If you’re…the victim of a hate crime or you witness a hate crime
Take action by…calling the police right away
Because…This allows officers to collect witness statements and preserve any evidence that might help build a case, says Sergeant Anthony Parisi of the Denver Police Department’s hate crimes investigative unit. “But we understand that it might take people time to process things.” That’s what the bias-motivated crimes hotline in Denver (720-913-6458) is for. The hotline allows those who might not feel comfortable dealing directly with the police to still report a crime without having to step inside a police station. Witnesses and victims can also report bias-motivated incidents to advocacy organizations that will help direct them to resources.

If someone you know is…the victim of a hate crime
Take action by… helping clean up vandalism or assisting with repairs to damaged property
Because…“The scariest thing about these crimes besides the violence is that they are isolating,” says Brenna Zortman, a deputy district attorney in Denver who specializes in bias-motivated crimes. So check on your neighbors. “Even if it’s not a community you’re very familiar with, let them know you support them in private and in public.” That can also mean confronting hateful speech online, says state Representative Leslie Herod. “You don’t have to continue to engage, but call it out for what it is, because just hearing someone speak up can make a world of difference.”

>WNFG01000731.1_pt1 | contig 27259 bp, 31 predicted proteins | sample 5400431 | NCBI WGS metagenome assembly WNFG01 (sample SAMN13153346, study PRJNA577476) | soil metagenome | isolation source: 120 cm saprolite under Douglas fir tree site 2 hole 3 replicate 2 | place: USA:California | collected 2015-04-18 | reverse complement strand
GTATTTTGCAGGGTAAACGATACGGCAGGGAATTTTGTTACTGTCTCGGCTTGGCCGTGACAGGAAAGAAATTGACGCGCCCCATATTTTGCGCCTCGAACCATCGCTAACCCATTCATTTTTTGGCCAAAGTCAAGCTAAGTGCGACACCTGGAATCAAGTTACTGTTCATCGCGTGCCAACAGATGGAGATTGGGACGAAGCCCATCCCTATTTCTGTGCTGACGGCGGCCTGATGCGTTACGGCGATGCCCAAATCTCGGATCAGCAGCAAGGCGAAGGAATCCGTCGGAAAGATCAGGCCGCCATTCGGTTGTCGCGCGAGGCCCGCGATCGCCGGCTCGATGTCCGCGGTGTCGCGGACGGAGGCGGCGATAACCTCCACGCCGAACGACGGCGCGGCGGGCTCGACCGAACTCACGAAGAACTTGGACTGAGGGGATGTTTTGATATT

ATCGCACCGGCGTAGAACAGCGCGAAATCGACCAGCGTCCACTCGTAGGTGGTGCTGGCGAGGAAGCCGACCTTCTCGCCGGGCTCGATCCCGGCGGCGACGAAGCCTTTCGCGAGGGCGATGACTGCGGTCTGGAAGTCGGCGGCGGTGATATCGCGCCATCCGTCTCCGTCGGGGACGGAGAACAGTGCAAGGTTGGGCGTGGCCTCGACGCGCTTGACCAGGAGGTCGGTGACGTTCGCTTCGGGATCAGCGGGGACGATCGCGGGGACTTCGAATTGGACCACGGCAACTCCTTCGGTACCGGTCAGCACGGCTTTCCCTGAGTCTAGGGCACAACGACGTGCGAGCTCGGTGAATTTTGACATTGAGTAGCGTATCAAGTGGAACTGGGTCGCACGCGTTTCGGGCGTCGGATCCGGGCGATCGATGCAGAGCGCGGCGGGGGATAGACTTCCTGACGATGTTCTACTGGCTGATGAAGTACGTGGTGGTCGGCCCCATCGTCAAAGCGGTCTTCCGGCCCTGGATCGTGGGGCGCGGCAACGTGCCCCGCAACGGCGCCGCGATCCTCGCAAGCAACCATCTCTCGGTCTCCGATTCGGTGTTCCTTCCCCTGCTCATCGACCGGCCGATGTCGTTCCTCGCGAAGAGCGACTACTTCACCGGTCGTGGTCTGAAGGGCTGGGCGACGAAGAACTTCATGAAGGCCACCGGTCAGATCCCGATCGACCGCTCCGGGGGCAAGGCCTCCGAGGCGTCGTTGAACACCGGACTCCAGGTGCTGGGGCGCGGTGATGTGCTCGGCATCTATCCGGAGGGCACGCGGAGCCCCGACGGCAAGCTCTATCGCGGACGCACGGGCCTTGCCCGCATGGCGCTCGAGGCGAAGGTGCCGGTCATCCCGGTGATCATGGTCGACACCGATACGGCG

Photo courtesy of Courtesy of Anti-Defamation League Mountain States Region

If you want…to counter hate in the classroom
Take action by…Bringing the Colorado Lawyers Committee’s mock trial program to your school
Because…Education breeds empathy. Since 1993, this group has presented mock trials, with follow-up conversations about hate crimes, diversity, and acceptance, in area schools. The free presentation is offered to schools, universities, and community organizations with students in grades seven and higher. You can also consider applying to be one of the Anti-Defamation League’s No Place for Hate schools. The program allows students, teachers, and administrators who have signed the organization’s Resolution of Respect to participate in antibullying and peer training programs and assists them in organizing schoolwide activities.

Support Network

In 2017, 18 advocacy groups, mostly from Colorado, formed Mountain States Against Hate. The consortium meets monthly to discuss how to get resources to those in need. Individually, the groups provide support for victims—and they’re always looking for volunteers.

Kasey Cordell
Kasey Cordell
Kasey Cordell is the former Editorial Projects Director for 5280.